“Upstairs in one of the spare bedrooms. The carpet was loose in one corner. It wasn’t part of the job to take up the carpet, only the loose rugs — mostly Persian. I was buggered, and we’d packed the truck. I thought I’d better give the place the once over to make sure we hadn’t missed anything. Buster was having a great time. I don’t always let him run around when we work, as you know. Some places are pig styes — broken bottles and sharp sticky things, but this house was pristine. Only a slight layer of dust due to the owner being away. He must have left in a hurry because we found dirty plates on the kitchen table and a cupboard full of sheets that were probably furniture covers, all neatly packed away.”
“So?” I said.
“Buster stayed with me as we went from room to room. I wasn’t paying close attention. It was obvious if the rooms were empty or not. The last room at the end of the hall was the smallest. The carpet was older than the rest of the house and Buster was very interested in one corner of the room. You know how well behaved he is when we do these jobs, well he was going nuts trying to get the carpet to fold back. I told him off and went over to see what he was up to. There they were. Dusty, but pretty much the way you see them.”
“Why didn’t you hand them in with the rest of the stuff?”
“I always keep something for myself. I thought they might be a treasure map or something.”
“Make us a cup of tea, and I’ll have another look at these things,” I said.
The parchments were curling up on the top and bottom edges, almost to the point where they needed something substantial placed on them to keep them flat. This seemed strange to me considering how long they must have been under the carpet.
At times, the sentences were nonsensical.
The red scroll seemed to be obsessed with clothing and how to wear it.
‘Turn your collar up when the wind doth blow.’
‘Button thy trousers carefully in the presence of a lady.’ A bloke definitely wrote that. I can see him checking his fly buttons before exiting the bathroom.
‘Never wear a large hat on a Sunday.’ Why not? What would happen if you did?
The black scroll seemed more interested in manners.
‘Pick not your nose on a sunny day.’
‘Pass not wind on an open staircase during the gloaming.’ What if you were about to explode? And when exactly does ‘the gloaming’ start and end?
Thomas came into the room carrying a tarnished silver tray with a chipped china teapot and a couple of mugs that probably came from one of the house clearings.
“Odd collection,” I said.
“What?” said Thomas.
“Never mind,” I said. “Have you written down what the scrolls have said on other days?”
“Not at first, but once I noticed they changed every day, I wrote them down.”
“Give me a look,” I said, and Thomas rifled through a drawer on the sideboard and produced a few pages of poorly written text.
“Don’t ever write a ransom note in longhand. They will definitely trace it back to you,” I said. Thomas got the inference. He looked hurt.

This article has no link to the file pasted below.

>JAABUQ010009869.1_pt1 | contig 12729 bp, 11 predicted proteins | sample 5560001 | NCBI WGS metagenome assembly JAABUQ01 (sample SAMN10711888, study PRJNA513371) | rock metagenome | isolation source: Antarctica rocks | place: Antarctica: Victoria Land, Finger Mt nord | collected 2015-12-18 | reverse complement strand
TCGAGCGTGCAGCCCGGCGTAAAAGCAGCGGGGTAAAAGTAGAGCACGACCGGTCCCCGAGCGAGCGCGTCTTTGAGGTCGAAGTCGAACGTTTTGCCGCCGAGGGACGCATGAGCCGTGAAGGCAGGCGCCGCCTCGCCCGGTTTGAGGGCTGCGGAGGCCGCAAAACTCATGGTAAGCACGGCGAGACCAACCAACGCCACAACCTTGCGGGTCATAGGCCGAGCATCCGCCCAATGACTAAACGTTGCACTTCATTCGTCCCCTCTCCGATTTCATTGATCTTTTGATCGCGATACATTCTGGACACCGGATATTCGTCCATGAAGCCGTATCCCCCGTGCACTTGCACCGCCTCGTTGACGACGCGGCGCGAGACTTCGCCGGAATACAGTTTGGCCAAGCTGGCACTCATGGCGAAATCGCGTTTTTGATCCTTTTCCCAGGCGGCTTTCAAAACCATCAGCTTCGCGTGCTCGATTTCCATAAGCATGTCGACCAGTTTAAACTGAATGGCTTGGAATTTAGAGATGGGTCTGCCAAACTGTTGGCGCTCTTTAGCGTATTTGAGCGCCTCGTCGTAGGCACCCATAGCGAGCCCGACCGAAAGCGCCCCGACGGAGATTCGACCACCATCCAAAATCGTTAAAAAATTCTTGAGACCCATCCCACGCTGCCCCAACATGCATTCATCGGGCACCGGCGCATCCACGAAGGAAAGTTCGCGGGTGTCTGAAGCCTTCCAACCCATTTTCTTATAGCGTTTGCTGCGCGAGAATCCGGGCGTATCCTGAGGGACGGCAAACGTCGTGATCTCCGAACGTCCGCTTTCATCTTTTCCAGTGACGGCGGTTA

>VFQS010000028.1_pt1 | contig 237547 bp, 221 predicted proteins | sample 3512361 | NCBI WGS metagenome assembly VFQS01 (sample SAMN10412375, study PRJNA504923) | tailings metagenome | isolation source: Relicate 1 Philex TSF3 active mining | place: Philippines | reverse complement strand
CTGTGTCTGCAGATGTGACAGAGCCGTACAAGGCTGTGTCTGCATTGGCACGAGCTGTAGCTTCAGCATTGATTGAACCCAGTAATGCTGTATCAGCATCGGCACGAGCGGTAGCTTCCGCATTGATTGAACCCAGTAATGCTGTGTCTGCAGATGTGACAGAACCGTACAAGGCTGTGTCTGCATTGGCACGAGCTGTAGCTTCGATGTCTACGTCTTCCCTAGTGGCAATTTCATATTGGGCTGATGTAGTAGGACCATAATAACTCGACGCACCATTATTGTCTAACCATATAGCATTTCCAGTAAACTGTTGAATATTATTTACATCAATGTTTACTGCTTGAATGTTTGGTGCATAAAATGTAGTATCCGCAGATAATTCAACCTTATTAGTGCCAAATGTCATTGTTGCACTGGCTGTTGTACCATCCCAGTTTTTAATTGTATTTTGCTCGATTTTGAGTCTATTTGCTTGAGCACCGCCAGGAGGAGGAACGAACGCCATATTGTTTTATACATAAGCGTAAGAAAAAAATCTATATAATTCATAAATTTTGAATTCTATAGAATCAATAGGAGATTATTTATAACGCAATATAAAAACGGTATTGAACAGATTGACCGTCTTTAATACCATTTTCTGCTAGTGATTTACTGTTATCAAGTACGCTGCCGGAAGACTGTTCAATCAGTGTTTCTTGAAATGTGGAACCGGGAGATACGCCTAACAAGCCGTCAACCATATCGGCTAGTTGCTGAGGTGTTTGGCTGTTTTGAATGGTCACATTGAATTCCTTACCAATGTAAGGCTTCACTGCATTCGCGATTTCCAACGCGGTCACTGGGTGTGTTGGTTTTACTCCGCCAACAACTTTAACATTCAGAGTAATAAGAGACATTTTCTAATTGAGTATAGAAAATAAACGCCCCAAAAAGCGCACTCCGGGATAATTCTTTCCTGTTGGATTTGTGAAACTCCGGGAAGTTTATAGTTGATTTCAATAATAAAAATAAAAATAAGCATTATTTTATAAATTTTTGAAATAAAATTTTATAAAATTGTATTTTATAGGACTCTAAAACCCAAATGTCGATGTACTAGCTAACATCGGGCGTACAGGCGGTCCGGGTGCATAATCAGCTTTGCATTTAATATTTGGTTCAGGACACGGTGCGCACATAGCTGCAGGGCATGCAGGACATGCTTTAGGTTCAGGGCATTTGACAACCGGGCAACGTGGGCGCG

I read through the pages, and they made about as much sense as the current parchments.
A long silence.
“I’m buggered if I know what it all means,” I said. “Do you want to take Buster for a walk?” Buster instantly stood up at the mention of the magic word.
“Don’t you have to get back to work?” said Thomas.
“Nah, the day’s buggered now. Let’s walk.”
Buster was at the door, waiting expectantly. We gathered up his favourite treats and his lead and headed off into the wilds of suburbia. One of the black scroll inscriptions flashed into my head.
‘Don’t leave your wireless playing when you leave the house.’
“You don’t have the radio playing, do you, Thomas?”
“So, before we get started, can anyone force you to reveal what is said during our sessions, Dr Dre?”
“Yes ‘they’ can. If I think you are about to hurt yourself or someone else, I’m obliged to inform the authorities. Ditto, if I think you are about to commit a crime. Also, anyone can subpoena files for a civil or criminal trial. And, my name isn’t Dr Dre, it’s Dr Dredd. Some child stole both of the ‘d’s’ off my sign, and I haven’t gotten around to replacing them.”
“Thank you for clearing that up doctor. I’ll say good afternoon then.”
“But you haven’t finished your first free session,” said Dr Dredd.
“It’s okay, I’ll pass. You are no good to me Doc if anyone including a disgruntled plumber can access your files. I need someone who can keep their mouth shut,” said Susan.
“You mean like a priest. Are you Catholic, Ms Smith?”
“No, but I can spell ‘guilt’ “.
“Forgive me, father, for I have sinned. It has been a long time since my last confession (possibly I was a Catholic in a previous life?), and in recent years I discovered a doll that belonged to my grandmother,” said Susan on a sunny afternoon in an ornate church in South Melbourne.
Susan loved old churches, especially Catholic ones. She once convinced her school friend to smuggle her into a Sunday service. “Just do what I do and open and shut your mouth when the congregation is answering the priest. No one will notice.” It worked like a charm. From that day forward Susan wanted to be a Catholic until she found out what you were not allowed to do. Not drinking alcohol was bad enough, but not fooling around with boys was a bridge too far. “It’s okay,” said Susan’s Catholic friend, “you can let the boys have their wicked way with you on a Friday night and go to confession on a Saturday, and all is forgiven.”
“Confession?” said Susan.
“Yes. You see those doors over there,” she pointed to the carved wooden doors on either side of a similar sized room with a red velvet curtain drawn across, “the priest sits in the middle, and you kneel down and say the words, then tell him your sins and he gives you a penance, usually a few ‘Hail Marys’ and you are absolved.”
“What does ‘absolved’ mean?” said Susan.